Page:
Beatdown by Stack: Twitter “Wars” and Fans Getting Hit Back

You asked for it.  Poking bears with sticks.  Laughing.  Thinking that you know more about a given sport than the athletes that play it; the coaches that manage it; the referees that regulate it.

You sit in the comforts and anonymity of your home, pounding away at computer or smartphone.  Sending out incendiary messages about your [least] favorite player, or how your team sucks because of x, y, and z.  This is the “privilege” of being a fan — a voice to criticize.  And this is the new “right” bestowed upon those fans — taking to Twitter, Facebook, or blogs to air out those well-crafted critiques.

Back in the day (whenever that “day” was), fans would voice their grievances at bars or around the water cooler (do workplaces really have water coolers?).  Now, they vocalize that anger digitally.  The thing is, before the avenue of criticism was a one-way path down a canopy road out in the middle of nowhere.  Now, those words are travelling down a well-lit highway running right through sprawling metropolises of information…and it is heavily populated.

Now, athletes — long secret targets of criticism — can now see their “fans” lobbing firebombs in their direction.  How does he still have a job?  Two points on 1 of 9 shooting…again!?  Are negative QB ratings even possible????  Well, at least he had one strikeout in his 1/3 of an inning pitched!  All such words of encouragement are floating around for athletes to see…and some are firing back.

That is apparently what happened when Jerry Stackhouse — who surprisingly still has a roster spot [honestly, i thought he was finally out of the NBA] — fired back at smartass criticism from a know-it-all fan.  Or, several fans apparently.

The Twitter exchange is covered well via other venues (see HERE and HERE, as well as the Twitter accounts of this cat and this one).  So, I leave that there.  The dialogue and actual exchange itself is not the purpose of this article.  I’d rather focus on the fact that Stackhouse stepped up and fired back…and fans get all pissy about it!

In full disclosure, I am far from being a fan of Jerry Stackhouse.  I hated him during his days in Chapel Hill, and disliked him as an NBA player.  So, I am not siding with him because of some personal bias or infatuation with Stack.

However, in this minor “Twitter war,” I side with Stackhouse.  The fans that criticize him seemed “shocked” that Stackhouse would become offended that they are criticizing him.  It seems appalling to them that he would even offer up a response.  Apparently, because they are privileged as fans, they can voice their harsh criticism of players without retribution.  Apparently, the freedom of speech only applies to fans.

But, Jerry Stackhouse does not see it that way.  Hell, he’s “never been a fan” so he shouldn’t have a voice in return, according to some.  However, Twitter does give him a voice.  And he decided to use it.  And use it he did!  Why?  Because Stackhouse has a right to speech…and a right to respond!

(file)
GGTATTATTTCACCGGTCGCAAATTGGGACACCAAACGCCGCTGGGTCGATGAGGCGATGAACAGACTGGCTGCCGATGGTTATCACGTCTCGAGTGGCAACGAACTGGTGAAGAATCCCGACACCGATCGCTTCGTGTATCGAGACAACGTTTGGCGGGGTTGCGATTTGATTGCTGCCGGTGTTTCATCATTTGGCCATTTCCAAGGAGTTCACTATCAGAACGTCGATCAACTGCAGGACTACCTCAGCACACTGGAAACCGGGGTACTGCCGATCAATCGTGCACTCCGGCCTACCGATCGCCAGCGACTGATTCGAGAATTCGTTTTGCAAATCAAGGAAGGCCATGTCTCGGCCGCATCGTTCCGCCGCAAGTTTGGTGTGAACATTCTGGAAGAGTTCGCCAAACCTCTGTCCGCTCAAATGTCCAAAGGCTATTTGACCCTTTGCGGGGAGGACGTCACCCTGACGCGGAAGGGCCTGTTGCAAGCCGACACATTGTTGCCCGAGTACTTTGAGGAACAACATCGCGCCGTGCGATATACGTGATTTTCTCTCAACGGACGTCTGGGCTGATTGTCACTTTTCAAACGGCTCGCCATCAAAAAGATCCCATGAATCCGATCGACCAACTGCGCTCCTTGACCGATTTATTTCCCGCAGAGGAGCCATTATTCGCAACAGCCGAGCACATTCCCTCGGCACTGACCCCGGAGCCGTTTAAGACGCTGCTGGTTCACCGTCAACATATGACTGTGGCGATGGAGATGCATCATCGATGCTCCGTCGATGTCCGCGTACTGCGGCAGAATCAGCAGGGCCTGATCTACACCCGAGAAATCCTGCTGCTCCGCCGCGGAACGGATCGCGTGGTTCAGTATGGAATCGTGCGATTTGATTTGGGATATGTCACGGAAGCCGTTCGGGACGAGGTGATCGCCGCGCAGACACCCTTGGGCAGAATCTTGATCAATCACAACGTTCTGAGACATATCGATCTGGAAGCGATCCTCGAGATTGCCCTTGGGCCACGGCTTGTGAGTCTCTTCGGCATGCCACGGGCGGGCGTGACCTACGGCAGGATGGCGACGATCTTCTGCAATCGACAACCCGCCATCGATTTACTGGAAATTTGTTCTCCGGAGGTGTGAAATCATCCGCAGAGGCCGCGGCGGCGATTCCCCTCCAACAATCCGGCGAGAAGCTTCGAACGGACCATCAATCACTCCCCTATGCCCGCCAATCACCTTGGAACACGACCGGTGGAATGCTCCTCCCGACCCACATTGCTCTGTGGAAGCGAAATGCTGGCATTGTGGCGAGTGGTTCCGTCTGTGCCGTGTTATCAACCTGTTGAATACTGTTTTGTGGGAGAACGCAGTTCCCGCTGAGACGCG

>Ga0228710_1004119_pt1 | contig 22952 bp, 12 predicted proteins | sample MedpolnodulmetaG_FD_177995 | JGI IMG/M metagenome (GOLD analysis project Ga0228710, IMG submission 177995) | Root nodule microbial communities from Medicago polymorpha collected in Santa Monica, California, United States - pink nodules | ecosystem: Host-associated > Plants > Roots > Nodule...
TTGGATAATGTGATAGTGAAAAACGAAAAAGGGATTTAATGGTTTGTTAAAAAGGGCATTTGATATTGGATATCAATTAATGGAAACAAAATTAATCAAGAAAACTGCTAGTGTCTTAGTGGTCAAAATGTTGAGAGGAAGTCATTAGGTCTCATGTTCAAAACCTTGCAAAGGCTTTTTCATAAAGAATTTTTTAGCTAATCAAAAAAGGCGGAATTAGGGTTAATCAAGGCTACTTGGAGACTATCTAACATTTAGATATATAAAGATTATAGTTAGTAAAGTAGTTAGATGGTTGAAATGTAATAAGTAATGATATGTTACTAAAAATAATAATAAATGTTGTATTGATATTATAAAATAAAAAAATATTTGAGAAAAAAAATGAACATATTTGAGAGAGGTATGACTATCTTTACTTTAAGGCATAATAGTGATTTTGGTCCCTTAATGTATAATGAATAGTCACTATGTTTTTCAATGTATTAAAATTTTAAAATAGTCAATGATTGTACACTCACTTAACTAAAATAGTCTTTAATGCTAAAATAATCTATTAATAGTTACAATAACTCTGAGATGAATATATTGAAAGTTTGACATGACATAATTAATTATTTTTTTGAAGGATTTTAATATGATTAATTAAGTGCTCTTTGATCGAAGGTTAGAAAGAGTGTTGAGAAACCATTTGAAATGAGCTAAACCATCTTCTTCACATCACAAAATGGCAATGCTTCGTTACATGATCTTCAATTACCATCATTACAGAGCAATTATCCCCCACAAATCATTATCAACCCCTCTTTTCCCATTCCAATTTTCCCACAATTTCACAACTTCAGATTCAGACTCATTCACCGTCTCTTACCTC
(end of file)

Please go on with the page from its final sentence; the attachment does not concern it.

No one is claiming that fans do not have a right to criticism.  Entertainment, be it sports, film and television, or books, is an industry where open criticism is expected.  But this industry is also populated with actual people with real emotions and real feelings.  They think and react just like you.  So, while fans are allowed to voice their opinions, so are athletes.  Or, at least, they should be able to do so.

Yet, there is a mistaken belief that athletes should remain silent; they should just take criticism because it is “a part of their job.”  It is?  I am fairly certain that nowhere in Jerry Stackhouse’s contract does it state “put up with fans’ shit.”  And, I am not sure why Stackhouse responding to fans is “unprofessional,” as some defenders of these fans have suggested.  Why not hold fans accountable as well?  Why not call their constant complaining “unprofessional”?  If Stackhouse and other athletes are supposed to be “professional” and refrain from interacting with fans, then why not require fans to also act “professionally” and support the team AND its players rather than spewing venom?

And…what is wrong with Stackhouse searching for his own name?  Are you telling me that you have never searched for your own name?  Hell, I bet since all of this broke, ol’ “BSchulzBKN” has searched for her/his name many times.  Or searched for “NetsKiNG.”  Hell, this dude is out posting everywhere s/he can to offer up her/his side of the story.  “Look at what Stack said to me.  Boo-hoo!”

Again, I am not defending what Stackhouse wrote in response.  I hate the “get your followers up” line and the “what if I came to your cubicle and criticized you” blast [Talib Kweli, a rapper I like, drops a similar line on his Gutter Rainbows album…I hated it there, too].  But, what I am defending is Stackhouse’s right to respond.  Hell, he even tried to keep it low key by sending the dude a private message.  This “fan” was the one who took it public and blew it out of proportion.  And, who really knows what this “fan” deleted in response [not claiming that the fan did, but you never know…perhaps one of BSchulzBKN’s 200+ followers can let me know…if one of those followers happen to be one of the six people to actually read this].

So, blast away fans!  Keep up the good work of spouting off your opinions and expert analysis on Twitter.  Just do not be surprised when the targets of your expertise fire back.  Or, to quote the “great” Jerry Stackhouse:

It’s Amazing how people love to spit venom on others until a little bit splashes back on them…then they become victims!!

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